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You Are What You Eat (1968)

6.4
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Ratings: 6.4/10 from 40 users  
Reviews: 14 user | 1 critic

A montage of the weird, a freak-out film that appeared when the expression was in fashion and in flower, along with the flower people. The film was one of the first exponents of the mobile ... See full summary »

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Title: You Are What You Eat (1968)

You Are What You Eat (1968) on IMDb 6.4/10

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Cast

Credited cast:
Paul Butterfield ...
Himself
...
Himself
Dave Dixon ...
Himself
John Herald ...
Himself
Sharmagne Leland-St. John ...
Super Nun Sister Immaculata Baby! (as Countess St. John)
Barry McGuire ...
Himself
Rosko ...
Himself
John Simon ...
Himself
...
Himself
...
Himself
...
Himself (archive footage)
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Storyline

A montage of the weird, a freak-out film that appeared when the expression was in fashion and in flower, along with the flower people. The film was one of the first exponents of the mobile camera-rock track-optical effect school of filmmaking, and it is much a document as it is a documentary. A repellent and fascinating depiction of the Sunset Strip in Hollywood, along with Haight-Ashbury in San Francisco and the East Village in New York. Tiny Tim amounts to something resembling a recurring motif and narrator. Written by alfiehitchie

Plot Summary | Add Synopsis

Genres:

Documentary | Music

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Release Date:

24 September 1968 (USA)  »

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(Eastmancolor)
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Did You Know?

Trivia

The original planned title of this movie was "Love Is the Answer... What Was the Question". See more »

Connections

Featured in Flashing on the Sixties: A Tribal Document (1990) See more »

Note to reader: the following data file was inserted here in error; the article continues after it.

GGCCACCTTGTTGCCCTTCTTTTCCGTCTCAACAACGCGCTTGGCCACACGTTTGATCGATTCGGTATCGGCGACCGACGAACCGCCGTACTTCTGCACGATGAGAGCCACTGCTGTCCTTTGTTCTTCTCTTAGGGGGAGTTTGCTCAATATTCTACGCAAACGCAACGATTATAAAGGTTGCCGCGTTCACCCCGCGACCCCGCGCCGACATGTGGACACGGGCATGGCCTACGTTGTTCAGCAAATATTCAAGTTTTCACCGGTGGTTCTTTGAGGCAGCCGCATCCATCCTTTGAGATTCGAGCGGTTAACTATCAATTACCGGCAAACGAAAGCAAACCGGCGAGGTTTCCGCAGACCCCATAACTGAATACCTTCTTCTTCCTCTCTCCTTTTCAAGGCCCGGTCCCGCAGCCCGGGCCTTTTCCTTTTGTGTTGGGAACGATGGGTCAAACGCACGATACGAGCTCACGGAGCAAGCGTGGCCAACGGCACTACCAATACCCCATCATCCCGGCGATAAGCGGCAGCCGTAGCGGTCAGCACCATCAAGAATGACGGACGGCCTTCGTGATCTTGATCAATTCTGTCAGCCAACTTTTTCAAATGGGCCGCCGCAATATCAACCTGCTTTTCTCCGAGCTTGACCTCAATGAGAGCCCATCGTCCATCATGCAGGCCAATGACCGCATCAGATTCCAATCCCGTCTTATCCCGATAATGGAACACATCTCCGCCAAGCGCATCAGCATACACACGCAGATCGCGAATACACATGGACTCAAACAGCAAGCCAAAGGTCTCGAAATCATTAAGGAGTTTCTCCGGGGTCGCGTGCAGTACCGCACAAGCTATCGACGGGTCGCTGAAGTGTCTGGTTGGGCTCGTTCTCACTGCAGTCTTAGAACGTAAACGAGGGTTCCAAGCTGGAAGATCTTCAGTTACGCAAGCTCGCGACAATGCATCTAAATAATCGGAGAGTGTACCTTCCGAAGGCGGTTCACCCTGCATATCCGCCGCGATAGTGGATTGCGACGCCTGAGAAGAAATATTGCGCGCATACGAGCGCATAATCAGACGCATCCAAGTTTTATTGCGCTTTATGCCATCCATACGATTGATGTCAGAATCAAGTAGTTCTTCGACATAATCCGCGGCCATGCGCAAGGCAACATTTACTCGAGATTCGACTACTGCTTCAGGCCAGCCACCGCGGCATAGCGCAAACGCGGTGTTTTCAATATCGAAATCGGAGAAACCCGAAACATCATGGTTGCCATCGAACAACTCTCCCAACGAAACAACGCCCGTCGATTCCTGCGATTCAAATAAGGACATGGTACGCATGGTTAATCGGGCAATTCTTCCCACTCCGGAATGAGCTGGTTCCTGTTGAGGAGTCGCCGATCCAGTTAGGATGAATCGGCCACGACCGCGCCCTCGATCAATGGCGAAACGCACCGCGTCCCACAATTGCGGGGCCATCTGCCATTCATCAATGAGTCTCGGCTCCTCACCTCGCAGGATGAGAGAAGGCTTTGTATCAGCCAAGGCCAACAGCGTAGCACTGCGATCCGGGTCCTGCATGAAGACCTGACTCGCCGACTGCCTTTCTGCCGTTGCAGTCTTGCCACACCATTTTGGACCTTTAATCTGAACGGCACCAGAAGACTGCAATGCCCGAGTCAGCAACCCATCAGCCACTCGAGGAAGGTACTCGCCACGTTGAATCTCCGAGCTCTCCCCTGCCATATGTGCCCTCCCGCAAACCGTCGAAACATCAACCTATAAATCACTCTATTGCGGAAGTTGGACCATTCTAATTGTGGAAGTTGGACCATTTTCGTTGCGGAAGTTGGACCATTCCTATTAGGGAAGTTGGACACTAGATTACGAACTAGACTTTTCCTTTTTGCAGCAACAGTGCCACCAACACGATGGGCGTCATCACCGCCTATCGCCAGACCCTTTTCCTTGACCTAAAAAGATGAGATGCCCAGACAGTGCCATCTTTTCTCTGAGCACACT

Soundtracks

Teenage Fair (Helmet Commercial)
Written by John Simon and Peter Yarrow
Performed by Rosko
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User Reviews

Missing scenes mar our appreciation of this 60's cultural artifact
27 December 2002 | by (San Francisco) – See all my reviews

"You Are What You Eat" is an artifact capturing that brief patchouly scented moment when the world's youth migrated toward its free love Mecca, the Haight Ashbury. Before the mean spirited chill of hard drugs, Charlie Manson, Nixon and Pol Pot shocked everyone back to their senses. It's puzzling, incoherent and unflatteringly besotted with unattractive flakes pontificating nonsensically, yet still rather engaging. The truncated 40-minute copy in circulation seems to be missing several key elements.

Scenes of notorious San Francisco pot dealer Super Spade which are described in reviews at the time of the film's release are nowhere to be seen. The fact that before "You Are What You Eat" was even released Super Spade was murdered and left in a sleeping bag beneath a cliff by the Point Reyes lighthouse seems ominously portentious. Rumors after his death of imminent mob control of the Haight caused a whole, new emigration of older hipsters to the countryside in search of some utopian dream that wasn't there.

Tiny Tim duets with his then girlfriend Eleanor Baruchian on "I Got You Babe" while mania-addled girls (inserted from The Beatles 1965 Shea Stadium concert) scream for their idols. Nature, leaves and flowers accompany a plaintive " Don't Remind Me Now of Time" sung by Peter Yarrow with whispers of "in the sky". Hell's Angels Motorcycles and a black screen precede the film's first title "The Heart Attack" (a narrator recounting how a loved one died after seeing motorcycles and while taking pictures of the Pope).

Youthful frolics include a desert ceremony with bearded conga drummers, ritualized dancing, body painting and a proper "Freak Out" with Zappa on stage (the music in fact a jam featuring John Simon & The Electric Flag with Michael Bloomfield on lead guitar).

The action cuts off in an abrupt ending with credits that can only be read when played in slow motion. We need to see the other 35-minutes to properly judge this peek at the freak scene in full flower. I think a nice clean transfer from the original negative to DVD (with 5.1 surround sound) is in order.


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